At age 13, Julie Grant already knew what she wanted to do — she’d torn some ligaments in her ankle and needed to work with a physical therapist. “I thought, this is the coolest job ever! You get to help people and you get to do sporty things,” says Grant.
Unfortunately, her first quarter at the University of Oregon was interrupted by a serious car accident that left her with a spinal cord injury. Grant returned to school after a year of rehabilitation and had to learn how to navigate life with a wheelchair. She was struggling. Her advisors didn’t think she’d be admitted to a physical therapy program, so Grant switched her major to psychology.
After graduation, Grant’s physical therapist asked why she hadn’t considered occupational therapy. “I didn’t even know what that was,” she says. “I started researching it, and as I found out more about it, I thought, wow, this is a great fit for me!”
It quickly became clear that occupational therapists were professional problem-solvers. “They figure out how a client can do the most with what they have,” Grant says. She realized she had been problem-solving since her accident — whether figuring out how to access out-of-reach washing machine controls or trying out new ways to pursue outdoor activities. “The opportunity to do that as a career was something I couldn’t pass up,” she says.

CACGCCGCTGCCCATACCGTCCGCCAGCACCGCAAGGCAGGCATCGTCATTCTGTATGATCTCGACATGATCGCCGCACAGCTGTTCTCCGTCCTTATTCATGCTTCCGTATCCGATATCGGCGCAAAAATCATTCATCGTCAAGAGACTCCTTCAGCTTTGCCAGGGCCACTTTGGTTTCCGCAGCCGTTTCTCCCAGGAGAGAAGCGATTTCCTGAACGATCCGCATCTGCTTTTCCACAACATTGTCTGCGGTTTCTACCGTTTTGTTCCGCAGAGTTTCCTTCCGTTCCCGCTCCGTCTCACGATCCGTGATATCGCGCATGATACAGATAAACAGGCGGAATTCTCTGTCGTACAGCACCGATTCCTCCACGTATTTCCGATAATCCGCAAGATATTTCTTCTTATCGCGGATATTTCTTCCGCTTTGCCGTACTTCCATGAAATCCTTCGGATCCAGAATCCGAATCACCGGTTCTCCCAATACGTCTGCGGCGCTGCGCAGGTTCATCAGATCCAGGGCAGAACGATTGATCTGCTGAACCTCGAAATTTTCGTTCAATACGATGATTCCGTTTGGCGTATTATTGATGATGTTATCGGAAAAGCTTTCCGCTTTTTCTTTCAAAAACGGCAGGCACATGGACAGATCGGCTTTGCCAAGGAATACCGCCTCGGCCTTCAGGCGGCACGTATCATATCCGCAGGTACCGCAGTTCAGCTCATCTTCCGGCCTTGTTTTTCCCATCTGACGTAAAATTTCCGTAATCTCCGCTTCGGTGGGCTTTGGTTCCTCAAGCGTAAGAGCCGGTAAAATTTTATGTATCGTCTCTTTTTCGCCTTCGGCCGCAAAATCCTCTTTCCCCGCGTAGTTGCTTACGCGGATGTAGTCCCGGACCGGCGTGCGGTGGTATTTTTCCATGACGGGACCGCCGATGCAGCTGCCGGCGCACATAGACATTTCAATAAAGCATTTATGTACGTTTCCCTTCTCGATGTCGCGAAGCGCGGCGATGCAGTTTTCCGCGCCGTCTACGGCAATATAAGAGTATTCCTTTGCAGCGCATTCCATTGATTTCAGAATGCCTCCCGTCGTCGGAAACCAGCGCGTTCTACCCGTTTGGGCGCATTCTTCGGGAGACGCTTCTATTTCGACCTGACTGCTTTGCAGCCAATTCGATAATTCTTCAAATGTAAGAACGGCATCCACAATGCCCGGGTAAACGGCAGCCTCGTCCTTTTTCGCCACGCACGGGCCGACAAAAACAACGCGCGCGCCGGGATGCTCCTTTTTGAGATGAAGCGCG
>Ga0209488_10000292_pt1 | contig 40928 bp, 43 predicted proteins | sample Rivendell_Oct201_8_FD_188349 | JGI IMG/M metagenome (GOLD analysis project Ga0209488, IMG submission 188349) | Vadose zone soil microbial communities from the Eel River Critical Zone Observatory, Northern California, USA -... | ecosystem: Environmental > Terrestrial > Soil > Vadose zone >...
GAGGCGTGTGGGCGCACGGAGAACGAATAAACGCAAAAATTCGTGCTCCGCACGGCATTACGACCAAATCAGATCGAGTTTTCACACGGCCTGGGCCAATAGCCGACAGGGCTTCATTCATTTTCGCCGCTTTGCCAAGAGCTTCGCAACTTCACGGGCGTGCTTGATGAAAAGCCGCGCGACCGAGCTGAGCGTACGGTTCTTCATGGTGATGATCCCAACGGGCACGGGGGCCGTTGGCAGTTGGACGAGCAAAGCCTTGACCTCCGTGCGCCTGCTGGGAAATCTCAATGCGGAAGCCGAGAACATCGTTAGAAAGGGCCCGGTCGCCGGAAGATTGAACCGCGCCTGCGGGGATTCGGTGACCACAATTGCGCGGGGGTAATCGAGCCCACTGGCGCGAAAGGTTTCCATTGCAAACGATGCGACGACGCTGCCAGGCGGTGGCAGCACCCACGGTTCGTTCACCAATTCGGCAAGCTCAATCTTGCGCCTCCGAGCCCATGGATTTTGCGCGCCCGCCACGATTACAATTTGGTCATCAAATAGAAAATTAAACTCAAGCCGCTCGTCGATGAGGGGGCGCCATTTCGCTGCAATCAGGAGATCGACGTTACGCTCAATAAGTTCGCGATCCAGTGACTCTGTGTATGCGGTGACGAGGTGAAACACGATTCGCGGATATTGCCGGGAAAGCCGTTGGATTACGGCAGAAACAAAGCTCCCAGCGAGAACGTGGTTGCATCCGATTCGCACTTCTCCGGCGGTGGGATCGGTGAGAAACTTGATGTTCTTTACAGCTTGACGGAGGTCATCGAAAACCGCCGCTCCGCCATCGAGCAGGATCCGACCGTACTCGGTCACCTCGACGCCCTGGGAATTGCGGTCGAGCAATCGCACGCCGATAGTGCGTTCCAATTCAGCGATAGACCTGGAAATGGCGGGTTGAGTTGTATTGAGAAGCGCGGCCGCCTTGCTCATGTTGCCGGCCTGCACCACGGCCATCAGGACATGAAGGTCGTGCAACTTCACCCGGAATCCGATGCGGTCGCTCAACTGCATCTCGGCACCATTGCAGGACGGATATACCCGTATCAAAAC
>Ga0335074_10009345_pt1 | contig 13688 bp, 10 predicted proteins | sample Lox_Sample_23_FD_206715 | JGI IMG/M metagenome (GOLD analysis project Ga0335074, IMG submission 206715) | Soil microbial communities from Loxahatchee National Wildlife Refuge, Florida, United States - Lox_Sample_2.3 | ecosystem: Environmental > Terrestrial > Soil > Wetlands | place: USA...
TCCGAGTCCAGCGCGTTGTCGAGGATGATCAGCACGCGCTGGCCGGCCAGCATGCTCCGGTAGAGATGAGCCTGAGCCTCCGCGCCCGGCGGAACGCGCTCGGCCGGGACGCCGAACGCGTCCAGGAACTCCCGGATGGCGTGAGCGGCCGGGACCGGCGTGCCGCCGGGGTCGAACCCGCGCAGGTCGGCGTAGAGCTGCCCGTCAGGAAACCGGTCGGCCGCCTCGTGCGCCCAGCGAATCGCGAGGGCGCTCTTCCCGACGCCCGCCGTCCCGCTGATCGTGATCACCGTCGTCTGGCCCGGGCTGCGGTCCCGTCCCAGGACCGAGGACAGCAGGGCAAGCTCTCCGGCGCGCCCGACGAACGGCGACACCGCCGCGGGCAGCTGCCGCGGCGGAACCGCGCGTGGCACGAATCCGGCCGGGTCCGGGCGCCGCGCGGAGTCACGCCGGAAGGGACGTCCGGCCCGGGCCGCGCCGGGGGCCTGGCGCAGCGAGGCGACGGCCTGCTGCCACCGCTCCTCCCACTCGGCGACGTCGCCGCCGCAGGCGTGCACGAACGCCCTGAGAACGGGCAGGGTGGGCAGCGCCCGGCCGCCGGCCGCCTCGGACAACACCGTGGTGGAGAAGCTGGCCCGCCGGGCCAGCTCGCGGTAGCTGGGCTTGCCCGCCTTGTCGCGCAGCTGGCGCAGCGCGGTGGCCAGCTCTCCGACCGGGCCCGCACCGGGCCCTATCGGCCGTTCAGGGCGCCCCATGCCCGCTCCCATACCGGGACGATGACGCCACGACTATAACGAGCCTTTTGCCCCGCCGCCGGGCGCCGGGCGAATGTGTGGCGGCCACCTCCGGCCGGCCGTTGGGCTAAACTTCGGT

Grant applied to the master’s program in occupational therapy at the UW School of Medicine because of its excellent reputation for research. While the
academics have been rigorous, some of Grant’s biggest challenges were physical — no surprise to anyone who has visited the UW’s sprawling medical school.
“It’s such a big place,” says Grant. “On some days I’d have class on one end of the building, then 10 minutes later, another class on the other end, and it would take three elevators to get there,” she says.
However, Grant has no doubt that she chose the right school. She particularly enjoyed taking classes with physical therapy and prosthetics and orthotics students. “In the real world, especially if you work at a hospital, you’re working with those professionals,” Grant says. “Having us in classes and doing a few projects together is a really neat aspect.”
But it was the six months of field work placements following her classes that pushed Grant in a new and unexpected direction: to considering a career in pediatrics. Working with adults, Grant often felt she had to explain or prove herself. But for her second placement, she worked in the Lake Washington School District with children who had all types of disabilities.
“They didn’t care that much that I was a wheelchair user,” she says. “It didn’t bother them at all, and I really liked that and appreciated it.”